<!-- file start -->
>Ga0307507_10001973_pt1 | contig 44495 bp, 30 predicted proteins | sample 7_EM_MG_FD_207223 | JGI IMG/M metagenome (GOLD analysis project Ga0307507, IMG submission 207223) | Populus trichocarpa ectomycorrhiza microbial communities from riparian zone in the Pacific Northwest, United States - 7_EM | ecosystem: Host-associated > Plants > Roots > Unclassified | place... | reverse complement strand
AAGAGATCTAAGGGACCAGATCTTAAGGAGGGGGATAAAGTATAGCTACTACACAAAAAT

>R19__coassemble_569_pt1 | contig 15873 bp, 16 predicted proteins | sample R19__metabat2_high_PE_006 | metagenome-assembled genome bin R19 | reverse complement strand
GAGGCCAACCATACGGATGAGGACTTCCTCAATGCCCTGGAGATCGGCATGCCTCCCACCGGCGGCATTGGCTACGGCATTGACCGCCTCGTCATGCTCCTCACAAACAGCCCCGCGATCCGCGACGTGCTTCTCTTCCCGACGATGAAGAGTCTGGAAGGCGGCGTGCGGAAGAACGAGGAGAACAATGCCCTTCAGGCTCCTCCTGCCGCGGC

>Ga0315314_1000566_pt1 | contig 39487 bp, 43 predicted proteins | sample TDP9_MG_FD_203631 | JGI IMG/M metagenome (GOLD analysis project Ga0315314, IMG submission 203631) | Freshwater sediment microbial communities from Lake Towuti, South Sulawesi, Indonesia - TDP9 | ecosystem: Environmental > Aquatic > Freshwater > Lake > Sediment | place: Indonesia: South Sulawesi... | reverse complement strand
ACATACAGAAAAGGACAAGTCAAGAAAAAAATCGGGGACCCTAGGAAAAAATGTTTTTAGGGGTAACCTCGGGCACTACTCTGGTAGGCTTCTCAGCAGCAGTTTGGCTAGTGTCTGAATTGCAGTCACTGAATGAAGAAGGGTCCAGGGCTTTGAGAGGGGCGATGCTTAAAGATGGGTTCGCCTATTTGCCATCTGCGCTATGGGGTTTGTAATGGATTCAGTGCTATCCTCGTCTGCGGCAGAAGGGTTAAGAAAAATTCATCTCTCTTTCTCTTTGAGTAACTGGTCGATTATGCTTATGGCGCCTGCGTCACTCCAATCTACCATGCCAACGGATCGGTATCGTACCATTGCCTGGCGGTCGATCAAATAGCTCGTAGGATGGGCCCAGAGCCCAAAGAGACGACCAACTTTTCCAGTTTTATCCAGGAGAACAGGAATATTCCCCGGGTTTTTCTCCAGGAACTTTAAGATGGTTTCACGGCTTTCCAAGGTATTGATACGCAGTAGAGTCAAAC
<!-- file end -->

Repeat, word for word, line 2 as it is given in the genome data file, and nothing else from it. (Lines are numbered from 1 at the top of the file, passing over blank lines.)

AAGAGATCTAAGGGACCAGATCTTAAGGAGGGGGATAAAGTATAGCTACTACACAAAAAT